Playing the blame game

Photo: Getty Images
Photo: Getty Images
The customer isn't always right, says parenting columnist Ian Munro.

 

Last week I observed an event in a corner dairy that left me a little shaken. No, it wasn’t a robbery, but an incident over an ice cream.

A young shop assistant was crafting an ice cream for a pre-schooler. I say "crafting" as she was taking great care rolling it. She finished by patting it into the cone and passed it to the child.

The child, holding it almost horizontally, took her first lick as they walked to the door and the inevitable happened. The ice cream fell to the floor. Screaming commenced at a level suggesting serious injury had occurred. The mother immediately turned on the assistant and began berating her for her poor ice cream-making skills and demanded a replacement be produced.

Flustered, the assistant told the mother she would need to pay for a replacement. At this point the berating became distinctly abusive. My attempt to placate matters earned me a volley of abuse as well.

At this point, the shop owner appeared from out the back, no doubt drawn by sounds indicating that serious physical hurt was occurring in his shop. He gave permission for a replacement ice cream to be rolled and attempted to engage the mother in conversation to take the focus away from his employee. However, she would have nothing of it and continued to lecture him about employing quality people.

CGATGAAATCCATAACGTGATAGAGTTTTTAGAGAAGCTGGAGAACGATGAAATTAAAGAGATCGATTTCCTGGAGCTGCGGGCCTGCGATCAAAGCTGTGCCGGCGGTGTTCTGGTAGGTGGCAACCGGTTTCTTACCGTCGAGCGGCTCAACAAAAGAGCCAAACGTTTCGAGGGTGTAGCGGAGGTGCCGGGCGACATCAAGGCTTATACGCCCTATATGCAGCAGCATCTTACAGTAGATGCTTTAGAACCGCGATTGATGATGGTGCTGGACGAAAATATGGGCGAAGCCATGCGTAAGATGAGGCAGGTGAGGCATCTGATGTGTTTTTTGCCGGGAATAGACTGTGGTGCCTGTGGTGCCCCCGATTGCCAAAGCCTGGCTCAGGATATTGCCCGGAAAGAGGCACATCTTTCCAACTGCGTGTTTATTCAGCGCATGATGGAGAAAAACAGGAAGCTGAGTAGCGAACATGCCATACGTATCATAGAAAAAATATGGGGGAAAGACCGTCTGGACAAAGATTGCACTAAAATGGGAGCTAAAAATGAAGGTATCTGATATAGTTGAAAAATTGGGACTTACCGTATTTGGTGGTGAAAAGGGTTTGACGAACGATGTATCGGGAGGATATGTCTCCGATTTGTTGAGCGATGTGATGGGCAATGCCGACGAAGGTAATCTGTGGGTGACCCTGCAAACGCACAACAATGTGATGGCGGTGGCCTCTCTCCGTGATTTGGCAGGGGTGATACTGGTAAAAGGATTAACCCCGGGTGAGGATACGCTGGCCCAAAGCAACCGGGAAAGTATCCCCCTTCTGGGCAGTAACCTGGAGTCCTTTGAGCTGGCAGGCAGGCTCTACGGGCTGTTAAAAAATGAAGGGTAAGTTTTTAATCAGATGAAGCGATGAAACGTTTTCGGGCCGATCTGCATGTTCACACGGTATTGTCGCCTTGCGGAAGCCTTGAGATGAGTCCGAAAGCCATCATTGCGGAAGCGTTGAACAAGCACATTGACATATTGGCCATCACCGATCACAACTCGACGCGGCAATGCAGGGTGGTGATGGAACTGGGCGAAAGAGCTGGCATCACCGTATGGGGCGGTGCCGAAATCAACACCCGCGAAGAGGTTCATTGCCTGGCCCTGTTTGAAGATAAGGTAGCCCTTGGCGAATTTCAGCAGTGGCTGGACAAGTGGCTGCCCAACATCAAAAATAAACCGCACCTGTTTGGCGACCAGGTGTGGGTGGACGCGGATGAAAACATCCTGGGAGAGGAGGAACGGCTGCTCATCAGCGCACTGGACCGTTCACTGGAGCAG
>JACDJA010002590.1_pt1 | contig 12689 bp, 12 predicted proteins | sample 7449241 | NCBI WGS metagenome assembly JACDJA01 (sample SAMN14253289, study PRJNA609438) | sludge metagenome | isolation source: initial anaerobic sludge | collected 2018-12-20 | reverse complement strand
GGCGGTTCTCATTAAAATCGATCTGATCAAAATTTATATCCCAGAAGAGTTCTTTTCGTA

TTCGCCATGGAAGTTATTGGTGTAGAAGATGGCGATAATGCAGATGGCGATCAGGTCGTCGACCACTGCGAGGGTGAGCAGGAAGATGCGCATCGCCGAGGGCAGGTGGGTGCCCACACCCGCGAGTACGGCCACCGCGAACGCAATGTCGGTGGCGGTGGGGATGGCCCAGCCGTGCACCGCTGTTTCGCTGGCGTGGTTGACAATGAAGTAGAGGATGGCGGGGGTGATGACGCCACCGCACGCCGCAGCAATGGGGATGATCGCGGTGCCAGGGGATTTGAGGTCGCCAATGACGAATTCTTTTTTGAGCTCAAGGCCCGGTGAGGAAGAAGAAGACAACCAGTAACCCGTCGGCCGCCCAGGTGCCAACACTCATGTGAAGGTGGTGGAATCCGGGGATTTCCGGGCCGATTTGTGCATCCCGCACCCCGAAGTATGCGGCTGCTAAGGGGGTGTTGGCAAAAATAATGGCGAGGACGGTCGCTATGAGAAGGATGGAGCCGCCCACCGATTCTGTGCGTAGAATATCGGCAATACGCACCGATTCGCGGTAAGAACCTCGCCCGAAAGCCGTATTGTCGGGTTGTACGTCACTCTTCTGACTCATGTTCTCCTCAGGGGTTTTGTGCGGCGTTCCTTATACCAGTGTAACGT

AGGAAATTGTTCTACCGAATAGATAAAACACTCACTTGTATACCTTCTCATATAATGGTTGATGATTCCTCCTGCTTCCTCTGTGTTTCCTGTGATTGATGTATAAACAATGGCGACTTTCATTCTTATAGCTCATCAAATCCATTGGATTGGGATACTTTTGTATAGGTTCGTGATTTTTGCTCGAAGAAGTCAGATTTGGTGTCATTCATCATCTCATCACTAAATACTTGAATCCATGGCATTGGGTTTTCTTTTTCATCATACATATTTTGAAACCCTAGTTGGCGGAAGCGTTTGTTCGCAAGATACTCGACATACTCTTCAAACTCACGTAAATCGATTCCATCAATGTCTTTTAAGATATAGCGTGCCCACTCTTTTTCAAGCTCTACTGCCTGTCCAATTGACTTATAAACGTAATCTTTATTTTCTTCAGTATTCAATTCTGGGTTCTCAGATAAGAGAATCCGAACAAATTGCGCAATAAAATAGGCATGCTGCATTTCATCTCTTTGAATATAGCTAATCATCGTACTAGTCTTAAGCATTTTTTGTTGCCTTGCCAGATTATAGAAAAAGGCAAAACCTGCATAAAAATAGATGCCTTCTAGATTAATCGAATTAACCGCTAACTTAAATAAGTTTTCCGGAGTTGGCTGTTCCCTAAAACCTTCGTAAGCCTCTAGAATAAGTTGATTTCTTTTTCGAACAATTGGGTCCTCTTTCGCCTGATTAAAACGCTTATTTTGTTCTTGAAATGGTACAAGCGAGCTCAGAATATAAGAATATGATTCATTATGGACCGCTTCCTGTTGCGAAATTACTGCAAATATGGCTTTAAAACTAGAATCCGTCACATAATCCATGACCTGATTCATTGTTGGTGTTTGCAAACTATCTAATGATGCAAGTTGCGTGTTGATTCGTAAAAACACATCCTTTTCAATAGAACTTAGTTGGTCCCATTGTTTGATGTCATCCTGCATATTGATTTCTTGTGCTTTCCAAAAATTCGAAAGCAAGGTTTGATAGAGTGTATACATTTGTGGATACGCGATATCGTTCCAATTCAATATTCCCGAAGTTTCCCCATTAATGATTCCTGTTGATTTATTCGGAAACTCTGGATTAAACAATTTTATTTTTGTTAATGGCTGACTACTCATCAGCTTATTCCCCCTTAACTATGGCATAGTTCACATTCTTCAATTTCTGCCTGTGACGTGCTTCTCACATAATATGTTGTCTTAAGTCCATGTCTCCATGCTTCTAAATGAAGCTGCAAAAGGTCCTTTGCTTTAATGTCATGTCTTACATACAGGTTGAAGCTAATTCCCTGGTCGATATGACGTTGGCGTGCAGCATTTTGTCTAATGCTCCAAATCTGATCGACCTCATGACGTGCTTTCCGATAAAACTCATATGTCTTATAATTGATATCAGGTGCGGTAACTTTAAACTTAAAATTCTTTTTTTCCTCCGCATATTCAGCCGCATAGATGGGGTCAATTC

He felt the need to apologise in an attempt to placate the mother, but that unnecessary apology did not placate her. Her parting shot was that she would never shop there again and would make sure none of her friends did either.

Their attire and the vehicle that the pair drove away in would suggest that money for a second ice cream wasn’t the problem. It was a case of her daughter making a mistake and a need to blame someone else for it - a nasty, abusive attack being the preferred mode of doing this.

Unfortunately, we see so much of this today - youngsters shown that there is no need to take responsibility for your own actions so long as you get in first with the diversionary attack and blaming.

If this is how this mother approaches life, she’s in for a very rude shock as her daughter begins using this approach against her. But, of course, it will be someone’s else fault - probably the school, her friends, or both.

I explained to the shopkeeper what I had seen happen and he told me that this sort of situation arose more and more, stretching "the customer is always right" approach almost to breaking point. However, he was quick to assure me, the majority of his adult and junior customers were "lovely people".

 

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